Port forwarding rules are needed to establish connectivity from the WAN side to a specific port on a host that resides on a LAN behind the gateway. In this case, a routing solution may be avoided since the connection is made to a specified external port on a gateway, and packets are forwarded to an internal port on the destination host; therefore, it is not necessary to add the external port to the list of open ports.

To add a port forwarding rule, select the Port Forwarding tab on the Firewall display and click the New button. The Port Forward Entry form appears.

The Port Forward Entry form contains the following configuration parameters:

  • Input Interface - specifies the interface through which a packet is going to be received. (Required field.)

  • Output Interface - specifies the interface through which a packet is going to be forwarded to its destination. (Required field.)

  • LAN Address - supplies the IP address of destination host. (Required field.)

  • Protocol - defines the protocol (tcp or udp). (Required field.)

  • External Port - provides the external destination port on gateway unit. (Required field.)

  • Internal Port - provides the port on a destination host. (Required field.)

  • Enable Masquerading - defines whether masquerading is used (yes or no). If enabled, the gateway replaces the IP address of the originating host with the IP address of its own output (LAN) interface. This is needed when the destination host does not have a back route to the originating host (or default gateway route) via the gateway unit. The masquerading option is provided with port forwarding to limit gateway forwarding only to the destination port. (Required field.)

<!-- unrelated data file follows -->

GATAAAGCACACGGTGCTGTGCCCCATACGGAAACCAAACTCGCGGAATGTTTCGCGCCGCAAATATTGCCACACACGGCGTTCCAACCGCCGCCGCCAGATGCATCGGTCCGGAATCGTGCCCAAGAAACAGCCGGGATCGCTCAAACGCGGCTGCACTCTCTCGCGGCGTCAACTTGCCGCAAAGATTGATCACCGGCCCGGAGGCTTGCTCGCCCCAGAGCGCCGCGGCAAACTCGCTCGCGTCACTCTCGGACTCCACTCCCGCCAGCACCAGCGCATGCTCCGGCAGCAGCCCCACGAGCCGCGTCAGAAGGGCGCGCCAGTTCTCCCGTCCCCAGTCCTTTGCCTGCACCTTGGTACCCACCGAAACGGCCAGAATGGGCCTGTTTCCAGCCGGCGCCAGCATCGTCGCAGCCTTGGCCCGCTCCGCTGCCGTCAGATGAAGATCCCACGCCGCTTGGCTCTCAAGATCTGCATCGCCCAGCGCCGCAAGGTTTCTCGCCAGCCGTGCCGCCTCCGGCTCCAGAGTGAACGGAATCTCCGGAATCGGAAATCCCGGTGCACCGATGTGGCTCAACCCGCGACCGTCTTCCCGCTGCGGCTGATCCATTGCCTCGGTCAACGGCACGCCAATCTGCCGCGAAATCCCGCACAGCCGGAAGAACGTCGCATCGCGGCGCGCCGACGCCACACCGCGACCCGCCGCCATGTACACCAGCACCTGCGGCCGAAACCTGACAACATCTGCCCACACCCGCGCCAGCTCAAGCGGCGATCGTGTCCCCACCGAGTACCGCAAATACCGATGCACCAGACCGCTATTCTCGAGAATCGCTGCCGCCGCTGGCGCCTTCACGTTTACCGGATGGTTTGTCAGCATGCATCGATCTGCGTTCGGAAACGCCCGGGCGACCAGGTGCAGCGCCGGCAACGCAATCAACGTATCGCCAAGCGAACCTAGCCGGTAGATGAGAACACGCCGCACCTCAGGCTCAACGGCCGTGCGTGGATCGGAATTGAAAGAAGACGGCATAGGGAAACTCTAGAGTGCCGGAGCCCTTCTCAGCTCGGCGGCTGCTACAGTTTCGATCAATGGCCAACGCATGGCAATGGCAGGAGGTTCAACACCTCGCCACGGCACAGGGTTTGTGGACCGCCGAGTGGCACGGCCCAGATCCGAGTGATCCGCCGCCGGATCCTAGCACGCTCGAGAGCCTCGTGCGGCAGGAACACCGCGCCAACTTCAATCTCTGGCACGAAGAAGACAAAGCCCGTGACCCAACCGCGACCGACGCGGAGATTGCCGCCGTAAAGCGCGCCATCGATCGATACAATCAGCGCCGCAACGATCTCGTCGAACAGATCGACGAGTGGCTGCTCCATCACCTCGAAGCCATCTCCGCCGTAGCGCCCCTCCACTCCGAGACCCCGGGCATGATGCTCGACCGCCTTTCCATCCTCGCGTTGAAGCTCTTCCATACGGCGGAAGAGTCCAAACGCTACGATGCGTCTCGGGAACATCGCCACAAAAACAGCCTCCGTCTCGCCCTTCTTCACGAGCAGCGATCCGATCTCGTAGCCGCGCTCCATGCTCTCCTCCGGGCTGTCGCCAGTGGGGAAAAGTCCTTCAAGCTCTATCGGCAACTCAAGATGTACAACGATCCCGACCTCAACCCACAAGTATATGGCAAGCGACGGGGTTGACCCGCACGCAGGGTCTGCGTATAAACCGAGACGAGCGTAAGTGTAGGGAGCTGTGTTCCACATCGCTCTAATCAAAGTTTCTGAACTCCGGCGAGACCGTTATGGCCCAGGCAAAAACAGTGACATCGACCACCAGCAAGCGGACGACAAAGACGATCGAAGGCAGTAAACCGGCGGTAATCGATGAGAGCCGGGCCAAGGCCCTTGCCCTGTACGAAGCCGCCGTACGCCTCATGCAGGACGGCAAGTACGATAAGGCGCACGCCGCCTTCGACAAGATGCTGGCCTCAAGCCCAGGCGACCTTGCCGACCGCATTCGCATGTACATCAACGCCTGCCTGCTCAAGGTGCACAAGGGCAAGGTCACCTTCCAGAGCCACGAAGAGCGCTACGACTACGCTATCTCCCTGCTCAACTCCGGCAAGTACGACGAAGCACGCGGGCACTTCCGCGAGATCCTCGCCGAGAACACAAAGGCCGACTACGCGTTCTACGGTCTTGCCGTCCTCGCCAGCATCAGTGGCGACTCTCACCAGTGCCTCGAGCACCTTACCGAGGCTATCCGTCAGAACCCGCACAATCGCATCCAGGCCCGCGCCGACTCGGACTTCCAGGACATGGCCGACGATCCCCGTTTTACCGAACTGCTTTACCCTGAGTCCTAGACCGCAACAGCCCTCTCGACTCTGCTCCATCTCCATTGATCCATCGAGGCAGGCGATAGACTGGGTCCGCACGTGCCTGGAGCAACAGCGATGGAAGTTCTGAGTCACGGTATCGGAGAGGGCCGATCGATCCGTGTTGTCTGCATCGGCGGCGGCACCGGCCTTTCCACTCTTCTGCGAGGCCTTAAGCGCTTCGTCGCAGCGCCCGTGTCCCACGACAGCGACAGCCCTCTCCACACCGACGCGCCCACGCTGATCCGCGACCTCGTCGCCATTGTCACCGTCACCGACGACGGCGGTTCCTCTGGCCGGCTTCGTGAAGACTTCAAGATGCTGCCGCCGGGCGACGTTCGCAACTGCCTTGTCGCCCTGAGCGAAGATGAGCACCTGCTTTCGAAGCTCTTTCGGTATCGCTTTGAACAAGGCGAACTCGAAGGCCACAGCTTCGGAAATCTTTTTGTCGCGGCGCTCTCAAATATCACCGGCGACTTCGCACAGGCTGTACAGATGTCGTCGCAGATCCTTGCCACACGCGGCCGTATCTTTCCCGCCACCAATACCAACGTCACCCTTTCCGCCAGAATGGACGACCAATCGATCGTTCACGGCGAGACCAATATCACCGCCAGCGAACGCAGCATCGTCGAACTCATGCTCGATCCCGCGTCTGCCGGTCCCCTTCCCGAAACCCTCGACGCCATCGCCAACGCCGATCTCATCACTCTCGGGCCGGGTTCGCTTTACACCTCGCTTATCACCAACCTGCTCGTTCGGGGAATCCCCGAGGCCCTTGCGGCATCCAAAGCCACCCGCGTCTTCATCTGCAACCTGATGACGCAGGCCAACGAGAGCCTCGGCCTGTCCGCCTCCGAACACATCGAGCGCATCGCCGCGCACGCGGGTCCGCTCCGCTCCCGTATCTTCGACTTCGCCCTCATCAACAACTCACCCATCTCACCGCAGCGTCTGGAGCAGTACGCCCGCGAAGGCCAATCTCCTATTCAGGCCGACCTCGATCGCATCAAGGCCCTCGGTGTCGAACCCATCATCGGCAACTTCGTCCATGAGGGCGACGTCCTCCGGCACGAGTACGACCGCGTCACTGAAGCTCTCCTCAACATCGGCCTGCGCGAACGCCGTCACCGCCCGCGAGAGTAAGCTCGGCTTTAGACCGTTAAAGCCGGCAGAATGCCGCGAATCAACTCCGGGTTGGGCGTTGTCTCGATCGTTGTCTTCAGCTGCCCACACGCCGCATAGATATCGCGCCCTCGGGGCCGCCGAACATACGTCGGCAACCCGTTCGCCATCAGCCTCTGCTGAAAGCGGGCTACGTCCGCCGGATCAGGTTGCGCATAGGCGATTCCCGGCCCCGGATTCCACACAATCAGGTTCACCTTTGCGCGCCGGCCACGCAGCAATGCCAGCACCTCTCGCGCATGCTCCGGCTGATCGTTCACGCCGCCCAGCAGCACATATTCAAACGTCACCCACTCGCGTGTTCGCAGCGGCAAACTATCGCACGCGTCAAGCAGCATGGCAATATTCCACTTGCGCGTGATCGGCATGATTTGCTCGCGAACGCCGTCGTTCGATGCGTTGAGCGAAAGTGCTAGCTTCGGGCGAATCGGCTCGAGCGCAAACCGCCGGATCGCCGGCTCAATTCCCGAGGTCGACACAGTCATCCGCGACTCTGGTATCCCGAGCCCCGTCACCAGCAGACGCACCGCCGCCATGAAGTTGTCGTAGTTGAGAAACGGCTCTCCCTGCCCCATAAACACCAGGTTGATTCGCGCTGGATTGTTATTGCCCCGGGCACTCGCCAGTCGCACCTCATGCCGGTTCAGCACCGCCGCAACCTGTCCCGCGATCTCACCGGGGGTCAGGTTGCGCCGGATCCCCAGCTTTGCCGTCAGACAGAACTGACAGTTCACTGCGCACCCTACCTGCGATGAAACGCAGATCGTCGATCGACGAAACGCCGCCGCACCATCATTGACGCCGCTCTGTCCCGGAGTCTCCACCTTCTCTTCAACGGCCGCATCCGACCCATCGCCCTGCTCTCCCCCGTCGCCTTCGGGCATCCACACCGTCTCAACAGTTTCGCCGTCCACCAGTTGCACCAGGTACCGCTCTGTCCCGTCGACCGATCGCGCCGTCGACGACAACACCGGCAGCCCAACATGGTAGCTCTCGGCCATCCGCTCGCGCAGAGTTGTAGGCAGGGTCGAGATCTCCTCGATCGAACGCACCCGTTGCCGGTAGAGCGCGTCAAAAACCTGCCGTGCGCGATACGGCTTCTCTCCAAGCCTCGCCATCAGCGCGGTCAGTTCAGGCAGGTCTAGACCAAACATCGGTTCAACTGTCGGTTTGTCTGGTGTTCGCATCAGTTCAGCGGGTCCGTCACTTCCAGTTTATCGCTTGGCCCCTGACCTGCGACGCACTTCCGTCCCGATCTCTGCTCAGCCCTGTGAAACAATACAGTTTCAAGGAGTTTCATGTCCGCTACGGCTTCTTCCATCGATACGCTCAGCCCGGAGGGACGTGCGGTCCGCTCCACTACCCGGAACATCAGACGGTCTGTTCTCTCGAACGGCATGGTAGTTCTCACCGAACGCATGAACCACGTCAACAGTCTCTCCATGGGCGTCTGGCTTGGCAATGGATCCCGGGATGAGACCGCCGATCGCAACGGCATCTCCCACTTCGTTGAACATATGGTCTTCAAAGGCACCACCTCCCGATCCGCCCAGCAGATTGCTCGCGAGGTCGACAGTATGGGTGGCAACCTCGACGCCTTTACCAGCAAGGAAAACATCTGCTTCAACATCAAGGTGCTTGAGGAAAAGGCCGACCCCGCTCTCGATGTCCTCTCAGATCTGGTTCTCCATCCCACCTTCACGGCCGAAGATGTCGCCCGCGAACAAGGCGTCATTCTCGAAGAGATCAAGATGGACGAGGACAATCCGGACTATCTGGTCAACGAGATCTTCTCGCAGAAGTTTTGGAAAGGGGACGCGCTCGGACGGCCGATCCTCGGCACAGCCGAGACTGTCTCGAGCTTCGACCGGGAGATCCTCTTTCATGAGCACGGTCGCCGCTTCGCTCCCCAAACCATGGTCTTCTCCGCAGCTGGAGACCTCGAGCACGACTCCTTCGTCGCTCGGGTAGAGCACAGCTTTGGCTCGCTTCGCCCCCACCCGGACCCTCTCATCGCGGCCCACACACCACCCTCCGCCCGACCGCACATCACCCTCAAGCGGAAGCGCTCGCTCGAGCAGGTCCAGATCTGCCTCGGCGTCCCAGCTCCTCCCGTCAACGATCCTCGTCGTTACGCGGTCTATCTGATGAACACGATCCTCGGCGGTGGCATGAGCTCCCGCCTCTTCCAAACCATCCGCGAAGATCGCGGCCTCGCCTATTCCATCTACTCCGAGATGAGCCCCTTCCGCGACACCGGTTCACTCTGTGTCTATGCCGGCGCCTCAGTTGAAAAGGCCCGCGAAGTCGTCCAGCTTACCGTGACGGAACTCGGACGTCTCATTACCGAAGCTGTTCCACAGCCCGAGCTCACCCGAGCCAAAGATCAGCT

• Permitted Network - only forwards if the packet is originated from a host on this network.

  • Permitted MAC Address - only forwards if the packet is originated by this host.

  • Source Port Range - only forwards if the packet’s source port is within the defined range.

Complete the Port Forward Entry form and click the Apply button for the desired port forwarding rules to take effect.

Port Forwarding example

This section describes an example on port forwarding rules. The initial setup is described below.

  • A couple of RaspberryPi 3 or Beaglebone that shares the same LAN over Ethernet.

  • The first RaspberryPi running Kura is configured as follows:
    • The eth0 interface static with IP address of 172.16.0.5.
    • There is no default gateway.
  • The second RaspberryPi running Kura is configured as follows:
    • The eth0 interface LAN/static with IP address of 172.16.0.1/24 and no NAT.
    • The wlan0 interface is WAN/DHCP client.
  • A laptop is connected to the same network of the wlan0 of the second RaspberryPi and can ping its wlan0 interface.

The purpose of the second RaspberryPi configuration is to enable access to the Administration Console running on the first one (port 80) by connecting to the second RaspberryPi’s port 8080 over the wlan. This scenario assumes that IP addresses are assigned as follows: